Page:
Roof view out of the Shanghai hostel

Not sure if this qualifies yet, but it’s raining cats & dogs out there right now.

Love me some summer thunderstorms :)

Patio of our Shanghai hostel (pretty nice place)


We arrived in Shanghai two days ago after our flight from Beijing was delayed for three hours. So far, I like it better than Beijing. Something about it feels like a more developed city. Things like subway rides and taxis are slightly more expensive, but it’s still way cheaper than in the U.S.

My final time in Beijing was spent with Joel’s class as they gave their final presentations for the projects that they had been working on all semester. It was pretty cool to see how the students from Taiwan, Beijing, and Los Angeles worked together for the past six months. That night everyone got together to go out, and we ended up with splintered groups going every which way until we all meet up at a small club called Propaganda. Prior to this, the group Joel and I were with wandered down an alley and sat for a while eating what Joel has dubbed ‘meat-sticks’ (ie. lamb, chicken heart, beef, etc.)

Our hostel in Shanghai is the nicest I’ve ever seen (even though its only my third.) The city is great, and the skyline across the Bund is incredible. Last night, we went to an acrobatics show that cost us just 80¥. We found our way over to the 280¥ seats, and the show was impressive – not Cirque status – but still cool.

I’ll try to get some photos up soon.

Hello world (Beijing)

Flight over from Seattle
View from the plane from Seattle... taken at 1am

So for the next three months or so, this blog will become the place where I put as much stuff about my summer travels as possible. Most of my posts will come from the iOS WordPress app, so posts will be short but hopefully frequent.

Today is my second full day here in China.

I flew in to Beijing at 10:30pm on Saturday night and stayed with my friend Joel who’s finishing up a class here. We’ll be traveling through the rest of China starting Wednesday. Yesterday we went to the Forbidden City and Tiananmen Square early in the day, and then I headed back to the airport to pick up our friend Dan, who’ll be studying at Nankai University. We took a bus to the school in Tianjin and found an awesome dive bar to celebrate Dan’s birthday at. Luckily his roommate speaks fairly good Chinese already, so he helped us get around.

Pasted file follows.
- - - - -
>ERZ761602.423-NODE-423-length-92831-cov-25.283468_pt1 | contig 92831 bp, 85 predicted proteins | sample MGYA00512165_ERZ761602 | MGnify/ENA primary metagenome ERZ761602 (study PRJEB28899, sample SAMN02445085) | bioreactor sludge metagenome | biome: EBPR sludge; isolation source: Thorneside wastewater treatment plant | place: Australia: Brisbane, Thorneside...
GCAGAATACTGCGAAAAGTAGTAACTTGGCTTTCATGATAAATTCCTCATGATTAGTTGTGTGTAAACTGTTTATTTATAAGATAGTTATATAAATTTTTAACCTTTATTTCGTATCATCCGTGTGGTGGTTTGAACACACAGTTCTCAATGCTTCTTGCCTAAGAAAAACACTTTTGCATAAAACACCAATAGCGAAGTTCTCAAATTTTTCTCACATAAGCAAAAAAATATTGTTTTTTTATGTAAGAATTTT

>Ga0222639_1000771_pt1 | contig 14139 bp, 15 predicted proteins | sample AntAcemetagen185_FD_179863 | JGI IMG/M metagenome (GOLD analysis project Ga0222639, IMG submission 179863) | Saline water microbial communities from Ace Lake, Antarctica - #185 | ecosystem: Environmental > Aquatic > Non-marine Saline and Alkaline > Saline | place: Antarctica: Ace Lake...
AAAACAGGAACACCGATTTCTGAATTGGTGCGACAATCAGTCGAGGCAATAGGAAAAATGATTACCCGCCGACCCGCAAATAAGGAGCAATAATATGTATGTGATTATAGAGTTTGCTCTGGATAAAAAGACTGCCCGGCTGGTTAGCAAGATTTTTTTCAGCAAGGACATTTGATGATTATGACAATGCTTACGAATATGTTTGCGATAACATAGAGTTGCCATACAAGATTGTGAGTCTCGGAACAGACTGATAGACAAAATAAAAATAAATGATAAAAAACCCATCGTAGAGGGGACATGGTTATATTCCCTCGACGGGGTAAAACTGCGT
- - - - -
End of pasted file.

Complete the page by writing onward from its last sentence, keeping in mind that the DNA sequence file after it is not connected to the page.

I’m back in Beijing today. To get back (because another two hour bus ride didn’t sound too fun) I took the bullet train that runs between the two cities. It was awesome (350km/hr.)

Just checked in to my hostel for tonight and tomorrow night. It was impossible to find, but it’s really nice.

The air here is horrible, but that was to be expected. I wish I spoke Chinese, so I’m going to work on that in a few minutes. Things are pretty cheap, but I’ve spent more money than I intended to. Guess that’s just because I’ve been back and forth between here and Tianjin, and it was Dan’s birthday. Not a big deal.

I have some cool pictures on my phone, but I can’t seem to get them onto the blog.

This is going to be an interesting summer.

Mos Def redefined the rap live show last night

Mos Def: making avant-garde hip hop appeal to a mainstream college audience

I’ve been to a few hip hop shows in the past. Not nearly as many as punk, indie rock, or electronic shows, but still, a few. Mos Def’s show last night at USC’s Springfest ’11 was like nothing else.

I’m about as knowledgeable about Mos Def as the average guy off of the street; that is, I know “Ms. Fat Booty,” “Sex, Love & Money,” and I’ve seen a movie or two he’s been in. I can’t comment on how many of the songs he played – or flowed through – last night are his, but whatever it he was playing couldn’t have sounded more like the high-brow rap innovator that he is in my mind.

For the first fifteen minutes, I was waiting for a song I recognized to come from the DJ (we’d just finished a set by MURS who covered Rage and The Bangles). But when songs blended together and lasted ten minutes with extended interludes of Mos improvising over muddied beats removed of any mid or treble tones, I just went with it.

An anecdote: During the dead pause between two songs, someone in the crowd was repeatedly yelling, “Ms. Fat Booty.” Mos turned to face the guy and said, “Hey, this ain’t a jukebox show.” That pretty much sums it up.

The word to describe the set: weird. It wasn’t fun, but I loved it. I’m not sure if this is the best comparison, but it was what Portishead would do if for some reason Beth wanted to rap. It was fantastic.

New York, NY for a few

The Strand bookstore from the small second level

I’m in Boston for my last spring break ever. I promised a friend that I’d eventually come out, and although it took me four years, I’m here. We spent the past few days in New York. I lived in the East Village and Lower East Side during the summer of 2009, and I learned then why people never leave.

Also true.
Nowadays, this typeface gets more attention than anything it communicates
Because you never know all of the ways you can calculate 15%...
The stairs in Dylan's Candy Bar. Willy Wonka anyone?
Mother bird regurgitating its child. Or something like that.
Badass diorama.